Model Architecture Singe Core Multi-Core Compute
MacBook Pro 16-inch (2019) Intel 1005 6396 22622
iMac (24-inch Mid 2021) arm64 (M1) 1703 7440 21168
MacBook Pro (13-inch Mid 2019) Intel 1091 4145 5729
MacBook Pro (13-inch Late 2020) arm64 (M1) 1705 7383 21168
iPhone 13 Pro arm64 (A15) 1744 4729 14280

On paper these components look very powerful, and when you use them daily they do offer great performance and it quickly becomes apparent in multiple apps and during long-running workflows like exporting audio or video. I rarely find the computer to be lagging behind or executing a task slower than expected. It’s generally superfast at everything.

BBQ My Lap

But this is also when this device, that should’ve come from Heavens, actually might be a device from Hell. You quickly start to realize that after regular use, without anything resource hungry, you end up with a very hot computer.

It really does not take a lot for this computer to become scorching hot with internal temperatures getting very close to 80 and 85° without having run any extremely complicated work for us. Just running web developer tools, Terminal windows and a couple of extra browser windows you really end-up having a computer temperature that quickly rises. When trying to run anything more than just a tiny browser, the temperature rises and rises and the fan starts ramping up. Normally this would be great and the heat would dissipate quickly, and after a few seconds after the hard work stopped, the fans would finally slow down. Sadly, it is not the case with this specific model…

The problem with this computer is that its thermal envelope is not properly balanced to remove all of this excess heat. The CPU and/or the GPU, or both, are a big problem because together they raise the interior temperature of the computer to such a level that the fans are always running at high speed, even with a light workload. And if you do require a bit more power, they start to go in the 3,000 RPM and more, and then your computer sounds like a ~PS4~ jet engine. Imagine running a Final Cut export while trying to browse 20 tabs for example your computer will, of course, become super hot and the fans will go superfast but then once the export is done you would expect the temperature to go down and the computer to cool. However it’s not the case it can stay very hot for a very, very long time.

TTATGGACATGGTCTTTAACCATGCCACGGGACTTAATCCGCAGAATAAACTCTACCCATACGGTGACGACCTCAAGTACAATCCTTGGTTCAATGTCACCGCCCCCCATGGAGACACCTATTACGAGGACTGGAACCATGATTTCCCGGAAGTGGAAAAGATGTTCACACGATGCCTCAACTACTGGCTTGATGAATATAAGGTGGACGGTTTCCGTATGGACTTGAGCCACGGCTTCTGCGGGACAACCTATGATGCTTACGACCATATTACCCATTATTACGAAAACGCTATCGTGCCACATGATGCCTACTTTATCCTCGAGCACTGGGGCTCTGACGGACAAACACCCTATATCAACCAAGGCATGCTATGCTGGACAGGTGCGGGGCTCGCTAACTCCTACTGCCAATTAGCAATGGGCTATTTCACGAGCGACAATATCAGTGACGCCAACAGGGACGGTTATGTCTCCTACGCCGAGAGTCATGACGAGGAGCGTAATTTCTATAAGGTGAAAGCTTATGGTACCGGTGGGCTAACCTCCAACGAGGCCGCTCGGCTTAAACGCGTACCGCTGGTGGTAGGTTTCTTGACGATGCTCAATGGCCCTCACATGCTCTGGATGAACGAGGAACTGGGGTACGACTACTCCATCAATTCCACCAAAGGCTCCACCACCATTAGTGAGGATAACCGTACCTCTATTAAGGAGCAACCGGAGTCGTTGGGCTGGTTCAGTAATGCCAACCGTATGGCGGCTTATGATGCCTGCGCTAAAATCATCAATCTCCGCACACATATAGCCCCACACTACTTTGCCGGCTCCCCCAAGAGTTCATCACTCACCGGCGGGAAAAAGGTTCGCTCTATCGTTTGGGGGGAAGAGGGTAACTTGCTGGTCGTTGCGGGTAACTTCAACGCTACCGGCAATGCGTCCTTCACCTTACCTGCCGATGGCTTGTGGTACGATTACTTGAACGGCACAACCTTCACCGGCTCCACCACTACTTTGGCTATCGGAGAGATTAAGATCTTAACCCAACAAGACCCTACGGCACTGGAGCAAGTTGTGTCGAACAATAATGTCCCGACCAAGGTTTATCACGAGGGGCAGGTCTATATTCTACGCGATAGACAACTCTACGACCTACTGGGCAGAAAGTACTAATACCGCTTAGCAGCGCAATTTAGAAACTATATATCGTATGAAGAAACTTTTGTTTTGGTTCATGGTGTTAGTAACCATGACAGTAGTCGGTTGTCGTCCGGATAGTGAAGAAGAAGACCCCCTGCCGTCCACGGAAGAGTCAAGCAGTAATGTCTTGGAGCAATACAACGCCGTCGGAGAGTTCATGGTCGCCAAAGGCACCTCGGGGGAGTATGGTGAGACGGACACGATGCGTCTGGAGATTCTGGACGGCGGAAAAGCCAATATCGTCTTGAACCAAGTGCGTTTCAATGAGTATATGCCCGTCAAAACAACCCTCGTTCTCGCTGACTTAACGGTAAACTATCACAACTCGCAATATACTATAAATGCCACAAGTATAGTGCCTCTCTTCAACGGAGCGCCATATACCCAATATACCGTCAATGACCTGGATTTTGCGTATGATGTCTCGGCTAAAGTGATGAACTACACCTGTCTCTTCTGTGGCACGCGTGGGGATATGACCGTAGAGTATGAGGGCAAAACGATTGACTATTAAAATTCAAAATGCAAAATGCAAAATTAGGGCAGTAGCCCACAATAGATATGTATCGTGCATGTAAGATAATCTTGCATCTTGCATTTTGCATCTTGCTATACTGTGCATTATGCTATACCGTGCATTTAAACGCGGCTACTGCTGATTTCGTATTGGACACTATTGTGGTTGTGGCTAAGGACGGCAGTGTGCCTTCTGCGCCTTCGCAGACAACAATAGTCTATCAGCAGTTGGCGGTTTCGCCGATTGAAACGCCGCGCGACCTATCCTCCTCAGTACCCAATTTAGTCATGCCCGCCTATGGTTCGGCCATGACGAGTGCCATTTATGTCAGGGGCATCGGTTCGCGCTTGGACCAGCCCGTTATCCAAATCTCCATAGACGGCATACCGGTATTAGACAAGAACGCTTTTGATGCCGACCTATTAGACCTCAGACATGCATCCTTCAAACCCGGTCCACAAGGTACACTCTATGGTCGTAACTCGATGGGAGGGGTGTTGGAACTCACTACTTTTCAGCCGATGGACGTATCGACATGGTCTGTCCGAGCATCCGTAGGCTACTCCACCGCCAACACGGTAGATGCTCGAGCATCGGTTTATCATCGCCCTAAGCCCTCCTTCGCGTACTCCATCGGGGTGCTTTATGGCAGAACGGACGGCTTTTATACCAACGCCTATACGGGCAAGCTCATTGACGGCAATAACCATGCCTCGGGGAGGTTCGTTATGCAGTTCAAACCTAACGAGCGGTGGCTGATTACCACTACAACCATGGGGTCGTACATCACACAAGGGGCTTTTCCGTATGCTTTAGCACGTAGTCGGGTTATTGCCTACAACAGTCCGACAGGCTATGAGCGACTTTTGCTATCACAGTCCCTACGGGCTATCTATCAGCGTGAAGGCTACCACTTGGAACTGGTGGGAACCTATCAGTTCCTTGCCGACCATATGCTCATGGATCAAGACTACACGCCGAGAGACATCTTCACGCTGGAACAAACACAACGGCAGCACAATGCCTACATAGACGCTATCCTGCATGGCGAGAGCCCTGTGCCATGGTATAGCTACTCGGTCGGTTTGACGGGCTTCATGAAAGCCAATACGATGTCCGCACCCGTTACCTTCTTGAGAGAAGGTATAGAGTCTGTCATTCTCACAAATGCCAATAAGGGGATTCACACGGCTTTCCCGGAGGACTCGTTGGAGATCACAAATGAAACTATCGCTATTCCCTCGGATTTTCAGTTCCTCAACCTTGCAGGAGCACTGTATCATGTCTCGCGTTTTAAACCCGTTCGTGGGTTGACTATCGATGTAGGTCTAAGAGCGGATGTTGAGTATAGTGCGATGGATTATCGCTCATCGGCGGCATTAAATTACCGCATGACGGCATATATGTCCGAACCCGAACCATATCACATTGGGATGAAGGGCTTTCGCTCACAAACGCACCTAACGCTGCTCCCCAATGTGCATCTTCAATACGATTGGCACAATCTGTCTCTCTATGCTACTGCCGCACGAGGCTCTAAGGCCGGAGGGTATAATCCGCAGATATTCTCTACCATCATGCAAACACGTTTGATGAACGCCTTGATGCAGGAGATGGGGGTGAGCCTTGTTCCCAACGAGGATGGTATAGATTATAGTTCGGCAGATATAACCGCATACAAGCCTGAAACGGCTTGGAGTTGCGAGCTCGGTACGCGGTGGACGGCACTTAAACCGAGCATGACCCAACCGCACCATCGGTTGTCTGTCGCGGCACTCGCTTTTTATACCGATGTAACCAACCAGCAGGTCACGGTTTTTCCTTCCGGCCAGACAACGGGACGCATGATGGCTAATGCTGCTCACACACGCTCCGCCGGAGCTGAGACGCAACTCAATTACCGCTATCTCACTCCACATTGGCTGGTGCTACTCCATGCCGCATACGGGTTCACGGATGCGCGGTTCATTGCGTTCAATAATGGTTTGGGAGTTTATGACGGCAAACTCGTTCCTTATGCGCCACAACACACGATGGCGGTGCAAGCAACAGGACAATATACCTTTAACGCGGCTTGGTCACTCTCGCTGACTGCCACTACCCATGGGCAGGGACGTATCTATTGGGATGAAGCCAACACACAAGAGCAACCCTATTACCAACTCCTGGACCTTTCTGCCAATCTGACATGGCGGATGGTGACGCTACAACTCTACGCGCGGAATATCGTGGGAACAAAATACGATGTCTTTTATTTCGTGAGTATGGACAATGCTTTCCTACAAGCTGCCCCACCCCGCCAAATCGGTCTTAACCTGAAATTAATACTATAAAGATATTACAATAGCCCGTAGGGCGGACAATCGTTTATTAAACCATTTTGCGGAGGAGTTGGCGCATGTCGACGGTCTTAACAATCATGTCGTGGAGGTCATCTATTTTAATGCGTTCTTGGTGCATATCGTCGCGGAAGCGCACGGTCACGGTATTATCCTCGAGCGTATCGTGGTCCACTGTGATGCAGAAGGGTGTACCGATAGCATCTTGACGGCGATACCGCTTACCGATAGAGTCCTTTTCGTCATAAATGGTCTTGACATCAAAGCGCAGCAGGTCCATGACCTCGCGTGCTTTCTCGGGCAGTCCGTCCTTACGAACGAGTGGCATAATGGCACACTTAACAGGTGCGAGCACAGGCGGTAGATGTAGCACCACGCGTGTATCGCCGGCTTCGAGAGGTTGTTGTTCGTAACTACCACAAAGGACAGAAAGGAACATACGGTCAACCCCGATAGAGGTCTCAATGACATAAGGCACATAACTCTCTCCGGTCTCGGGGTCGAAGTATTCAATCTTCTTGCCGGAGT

Basically, as along as you use it, the fans run high, and the computer runs hot.


If only it was able to expel more of the heat generated by the CPU and GPU combo, this little guy would have been an ideal computer for many years. Sadly, I don’t just have a bad unit as everyone at work has the same problem. I know 5 other MacBook Pro 2019 with various configurations, and shipped at various dates, and they all burn people’s lap and run the fans at warp speed constantly. So much so that IT reminded us that they are now called “portables” and not “laptops” by Apple.

If this was my own computer, I would try the various re-pasting of the heat sink to try to get it to be better cooled, but even then, I’m not sure it would really work that well. All models have powerful CPU and GPUs therefore it’s impossible to really get this cooled appropriately.

You might have more success with a combo of repeating the heat sink, and using a cooling method like the Svalt Cooling Stand that could remove 5 to 10 degrees Celcius. But otherwise, if you don’t already have a MacBook Pro 16-inch I would really wait for the upcoming M2 MacBook Pro. From what I can see with the M1 MacBook Pro I am currently testing at work, it’s incredibly cool and efficient.